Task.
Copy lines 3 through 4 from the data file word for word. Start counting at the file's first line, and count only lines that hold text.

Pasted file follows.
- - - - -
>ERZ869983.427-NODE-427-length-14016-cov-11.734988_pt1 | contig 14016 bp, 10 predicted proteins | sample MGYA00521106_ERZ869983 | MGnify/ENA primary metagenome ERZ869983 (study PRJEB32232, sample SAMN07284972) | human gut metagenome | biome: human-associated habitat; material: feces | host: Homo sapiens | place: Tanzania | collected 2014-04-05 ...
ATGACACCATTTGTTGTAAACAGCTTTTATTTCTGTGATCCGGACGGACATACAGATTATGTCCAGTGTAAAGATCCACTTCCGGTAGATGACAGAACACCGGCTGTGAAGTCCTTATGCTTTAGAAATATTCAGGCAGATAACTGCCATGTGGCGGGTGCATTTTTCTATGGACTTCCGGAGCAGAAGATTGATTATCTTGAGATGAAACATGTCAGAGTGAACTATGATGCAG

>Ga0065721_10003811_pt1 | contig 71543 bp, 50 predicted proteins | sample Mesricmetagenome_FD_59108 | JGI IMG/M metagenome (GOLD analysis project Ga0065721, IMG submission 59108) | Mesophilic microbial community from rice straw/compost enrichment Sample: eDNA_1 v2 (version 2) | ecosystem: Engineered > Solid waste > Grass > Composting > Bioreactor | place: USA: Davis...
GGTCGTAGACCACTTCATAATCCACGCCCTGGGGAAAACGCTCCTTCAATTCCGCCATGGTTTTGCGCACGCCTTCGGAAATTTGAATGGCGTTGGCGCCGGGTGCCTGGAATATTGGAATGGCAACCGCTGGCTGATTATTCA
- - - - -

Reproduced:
>Ga0065721_10003811_pt1 | contig 71543 bp, 50 predicted proteins | sample Mesricmetagenome_FD_59108 | JGI IMG/M metagenome (GOLD analysis project Ga0065721, IMG submission 59108) | Mesophilic microbial community from rice straw/compost enrichment Sample: eDNA_1 v2 (version 2) | ecosystem: Engineered > Solid waste > Grass > Composting > Bioreactor | place: USA: Davis...
GGTCGTAGACCACTTCATAATCCACGCCCTGGGGAAAACGCTCCTTCAATTCCGCCATGGTTTTGCGCACGCCTTCGGAAATTTGAATGGCGTTGGCGCCGGGTGCCTGGAATATTGGAATGGCAACCGCTGGCTGATTATTCA